“For stakeholders, we must have very transparent approaches to promote good governance and aspire to excellence. We try to do our very best in all our products. This is a very basic business philosophy, and with this the business will be sustainable generation after generation. This serves as a good business foundation, which I embrace,” he says.

Replenishing landbank is also one of his main tasks. Currently, the developer has 1,387 acres of undeveloped landbank in the Klang Valley, Ipoh and Penang valued at RM12.43 billion.

New launches
SunCity launched Sunway Rymba Hills, a RM270 million gated and guarded residential project in Sunway Damansara, early last month. It received encouraging response, with more than 50% of the project sold since.

The stratified project, on a 19.7-acre parcel, comprises 80 units of 3-storey villas. It is believed to be the only development in Petaling Jaya with a 6.5-acre private forest park.

In line with promoting the Lohas concept, the leasehold development will be built using green building materials. There will be four different designs, and the villas will have built-ups of 4,259 to 4,650 sq ft. Amenities include a fully equipped clubhouse with a gym, swimming pool, meditation area, jogging track and reading room.

“Sunway Rymba Hills is a stratified development, meaning the entire land belongs to the owners of these bungalows. They will maintain and handle the facilities, including the roads, drains, plants and landscaping through a management company. Our unique selling point is the forest, which is within walking distance and located at the back of some of the houses.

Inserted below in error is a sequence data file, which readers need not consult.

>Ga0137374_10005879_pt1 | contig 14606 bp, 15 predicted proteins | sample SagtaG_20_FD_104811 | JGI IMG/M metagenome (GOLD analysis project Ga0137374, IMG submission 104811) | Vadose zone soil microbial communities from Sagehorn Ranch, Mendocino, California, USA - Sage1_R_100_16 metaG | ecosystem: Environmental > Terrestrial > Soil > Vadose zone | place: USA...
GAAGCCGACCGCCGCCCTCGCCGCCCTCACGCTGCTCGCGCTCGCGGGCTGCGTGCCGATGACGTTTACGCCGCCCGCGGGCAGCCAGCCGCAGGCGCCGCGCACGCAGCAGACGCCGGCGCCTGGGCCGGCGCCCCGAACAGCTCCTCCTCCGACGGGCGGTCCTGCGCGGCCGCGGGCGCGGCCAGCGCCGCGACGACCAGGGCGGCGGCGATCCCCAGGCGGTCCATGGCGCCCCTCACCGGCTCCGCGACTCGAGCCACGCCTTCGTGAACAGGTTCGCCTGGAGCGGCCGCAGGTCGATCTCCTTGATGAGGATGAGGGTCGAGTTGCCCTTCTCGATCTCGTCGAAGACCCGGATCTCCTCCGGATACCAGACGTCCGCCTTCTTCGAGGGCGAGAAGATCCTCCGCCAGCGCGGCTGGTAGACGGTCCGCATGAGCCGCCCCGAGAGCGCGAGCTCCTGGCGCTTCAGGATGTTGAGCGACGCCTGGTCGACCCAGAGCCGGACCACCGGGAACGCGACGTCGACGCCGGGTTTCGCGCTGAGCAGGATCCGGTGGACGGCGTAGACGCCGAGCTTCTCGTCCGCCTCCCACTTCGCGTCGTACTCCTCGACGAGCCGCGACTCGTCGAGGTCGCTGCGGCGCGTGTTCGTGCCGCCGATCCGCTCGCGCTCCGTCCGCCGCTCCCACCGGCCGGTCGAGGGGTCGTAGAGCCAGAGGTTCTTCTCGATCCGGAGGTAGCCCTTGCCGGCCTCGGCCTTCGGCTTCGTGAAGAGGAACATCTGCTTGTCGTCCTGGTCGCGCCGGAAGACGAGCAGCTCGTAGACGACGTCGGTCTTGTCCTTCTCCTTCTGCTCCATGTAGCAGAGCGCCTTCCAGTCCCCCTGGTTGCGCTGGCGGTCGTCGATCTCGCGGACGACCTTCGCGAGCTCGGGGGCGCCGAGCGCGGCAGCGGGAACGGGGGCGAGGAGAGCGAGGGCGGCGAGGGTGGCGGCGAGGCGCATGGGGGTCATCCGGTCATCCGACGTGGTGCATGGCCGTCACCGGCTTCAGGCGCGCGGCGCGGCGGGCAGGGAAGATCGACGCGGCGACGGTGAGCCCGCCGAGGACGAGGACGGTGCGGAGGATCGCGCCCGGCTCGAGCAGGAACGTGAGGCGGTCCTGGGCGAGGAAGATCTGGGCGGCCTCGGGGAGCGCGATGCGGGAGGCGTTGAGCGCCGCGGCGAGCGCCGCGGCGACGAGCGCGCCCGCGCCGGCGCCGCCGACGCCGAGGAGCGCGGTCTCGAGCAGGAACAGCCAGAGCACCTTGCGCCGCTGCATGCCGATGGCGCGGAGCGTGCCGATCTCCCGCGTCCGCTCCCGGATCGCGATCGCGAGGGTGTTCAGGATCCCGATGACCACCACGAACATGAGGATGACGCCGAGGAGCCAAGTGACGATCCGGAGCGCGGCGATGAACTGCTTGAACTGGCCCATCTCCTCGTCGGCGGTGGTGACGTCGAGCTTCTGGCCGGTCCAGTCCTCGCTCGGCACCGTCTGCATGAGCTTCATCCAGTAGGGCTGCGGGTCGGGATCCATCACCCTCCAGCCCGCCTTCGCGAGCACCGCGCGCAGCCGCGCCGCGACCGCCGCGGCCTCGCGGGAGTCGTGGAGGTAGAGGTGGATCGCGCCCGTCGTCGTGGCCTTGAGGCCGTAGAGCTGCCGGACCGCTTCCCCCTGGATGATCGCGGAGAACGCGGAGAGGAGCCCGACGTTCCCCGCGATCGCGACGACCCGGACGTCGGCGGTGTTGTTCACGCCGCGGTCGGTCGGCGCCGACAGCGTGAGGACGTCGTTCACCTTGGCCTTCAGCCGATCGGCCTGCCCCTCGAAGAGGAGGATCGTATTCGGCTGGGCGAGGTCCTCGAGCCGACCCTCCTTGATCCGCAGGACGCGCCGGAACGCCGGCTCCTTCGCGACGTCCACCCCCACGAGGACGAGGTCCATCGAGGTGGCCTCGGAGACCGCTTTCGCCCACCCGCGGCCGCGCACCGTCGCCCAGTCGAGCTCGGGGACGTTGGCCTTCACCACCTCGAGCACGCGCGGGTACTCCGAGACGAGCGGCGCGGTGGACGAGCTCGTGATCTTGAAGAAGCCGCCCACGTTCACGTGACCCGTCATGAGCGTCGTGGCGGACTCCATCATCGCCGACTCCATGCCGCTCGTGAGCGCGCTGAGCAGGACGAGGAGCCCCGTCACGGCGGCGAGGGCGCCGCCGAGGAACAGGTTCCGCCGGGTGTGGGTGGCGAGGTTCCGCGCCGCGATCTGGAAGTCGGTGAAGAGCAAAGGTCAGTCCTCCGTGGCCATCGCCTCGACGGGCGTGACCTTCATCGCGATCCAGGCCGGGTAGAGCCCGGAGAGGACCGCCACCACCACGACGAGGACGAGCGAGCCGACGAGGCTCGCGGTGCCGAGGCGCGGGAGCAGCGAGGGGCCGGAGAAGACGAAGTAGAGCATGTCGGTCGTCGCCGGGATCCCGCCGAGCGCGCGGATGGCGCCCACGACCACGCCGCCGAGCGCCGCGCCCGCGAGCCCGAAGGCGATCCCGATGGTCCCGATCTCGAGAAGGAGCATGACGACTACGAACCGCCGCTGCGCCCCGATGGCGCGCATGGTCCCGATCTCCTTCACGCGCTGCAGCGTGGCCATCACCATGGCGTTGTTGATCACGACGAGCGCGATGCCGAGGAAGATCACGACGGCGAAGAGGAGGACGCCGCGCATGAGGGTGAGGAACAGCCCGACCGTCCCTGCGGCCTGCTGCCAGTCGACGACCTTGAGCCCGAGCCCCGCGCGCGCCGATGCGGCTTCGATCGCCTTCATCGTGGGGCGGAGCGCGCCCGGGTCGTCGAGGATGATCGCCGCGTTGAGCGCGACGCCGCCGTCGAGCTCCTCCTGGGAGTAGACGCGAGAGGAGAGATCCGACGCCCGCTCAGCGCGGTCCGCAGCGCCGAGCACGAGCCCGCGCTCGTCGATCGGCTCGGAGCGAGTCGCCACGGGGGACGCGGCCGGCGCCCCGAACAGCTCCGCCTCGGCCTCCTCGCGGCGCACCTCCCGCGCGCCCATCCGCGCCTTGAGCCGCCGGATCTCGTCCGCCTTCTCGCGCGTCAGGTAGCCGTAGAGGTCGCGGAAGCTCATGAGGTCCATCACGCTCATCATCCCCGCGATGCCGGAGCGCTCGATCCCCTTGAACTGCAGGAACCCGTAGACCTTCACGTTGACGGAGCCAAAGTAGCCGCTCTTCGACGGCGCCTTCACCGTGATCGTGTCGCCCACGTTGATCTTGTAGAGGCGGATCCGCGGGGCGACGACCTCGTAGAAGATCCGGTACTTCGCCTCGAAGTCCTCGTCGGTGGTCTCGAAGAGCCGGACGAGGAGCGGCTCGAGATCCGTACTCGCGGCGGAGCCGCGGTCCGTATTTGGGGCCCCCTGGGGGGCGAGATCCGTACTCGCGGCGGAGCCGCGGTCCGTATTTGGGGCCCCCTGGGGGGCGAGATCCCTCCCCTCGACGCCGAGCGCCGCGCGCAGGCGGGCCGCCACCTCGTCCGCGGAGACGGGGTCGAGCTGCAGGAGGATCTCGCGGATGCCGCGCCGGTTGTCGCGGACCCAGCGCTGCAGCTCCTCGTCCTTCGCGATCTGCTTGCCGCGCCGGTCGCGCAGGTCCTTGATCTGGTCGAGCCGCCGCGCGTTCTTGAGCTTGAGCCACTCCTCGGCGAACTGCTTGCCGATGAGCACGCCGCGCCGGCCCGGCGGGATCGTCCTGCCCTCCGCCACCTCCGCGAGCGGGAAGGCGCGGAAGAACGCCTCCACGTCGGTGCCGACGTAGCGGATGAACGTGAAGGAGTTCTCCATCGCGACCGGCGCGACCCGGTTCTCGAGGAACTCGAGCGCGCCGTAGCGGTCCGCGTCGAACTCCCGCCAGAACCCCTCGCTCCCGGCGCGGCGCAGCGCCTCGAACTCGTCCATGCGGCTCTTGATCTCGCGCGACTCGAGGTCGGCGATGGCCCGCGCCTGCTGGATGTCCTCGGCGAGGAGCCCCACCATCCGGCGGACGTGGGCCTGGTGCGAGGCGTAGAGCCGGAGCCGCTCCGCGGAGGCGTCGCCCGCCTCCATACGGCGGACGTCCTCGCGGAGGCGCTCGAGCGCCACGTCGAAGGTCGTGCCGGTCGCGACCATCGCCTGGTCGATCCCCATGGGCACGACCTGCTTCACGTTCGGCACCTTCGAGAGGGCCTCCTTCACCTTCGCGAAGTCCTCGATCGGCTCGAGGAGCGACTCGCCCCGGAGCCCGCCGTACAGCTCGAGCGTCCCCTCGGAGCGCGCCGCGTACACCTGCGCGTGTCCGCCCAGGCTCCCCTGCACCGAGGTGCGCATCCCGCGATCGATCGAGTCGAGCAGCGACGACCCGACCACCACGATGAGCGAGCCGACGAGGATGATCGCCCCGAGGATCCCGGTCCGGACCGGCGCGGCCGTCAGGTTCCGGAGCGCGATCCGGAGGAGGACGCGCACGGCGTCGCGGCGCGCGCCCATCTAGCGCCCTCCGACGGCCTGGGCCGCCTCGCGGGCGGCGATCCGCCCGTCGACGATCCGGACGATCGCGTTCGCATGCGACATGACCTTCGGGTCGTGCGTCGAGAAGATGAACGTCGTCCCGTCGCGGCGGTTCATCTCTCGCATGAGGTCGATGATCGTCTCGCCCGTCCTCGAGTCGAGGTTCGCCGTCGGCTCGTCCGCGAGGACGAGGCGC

“We are going to incorporate the green building concept into this development. We will be aiming for the BCA’s (Singapore’s Building and Construction Authority) Green Mark and Malaysia’s GBI (Green Building Index),” Ho says.

Several green technologies will be incorporated into the development, such as photovoltaic (solar) cell technology, inverter air-conditioning systems and solar water system. Photovoltaic cell technology will be used to produce electricity to light up the clubhouse, with the extra sold to Tenaga Nasional Bhd.

The site for Rymba Hills, according to Ho, was initially approved for a development comprising 960 apartment units, which translates to 50 units per acre. The developer then changed the plan and cut the density to less than 10%, to four units per acre so as to conserve the environment and bring value to customers, especially those staying nearby.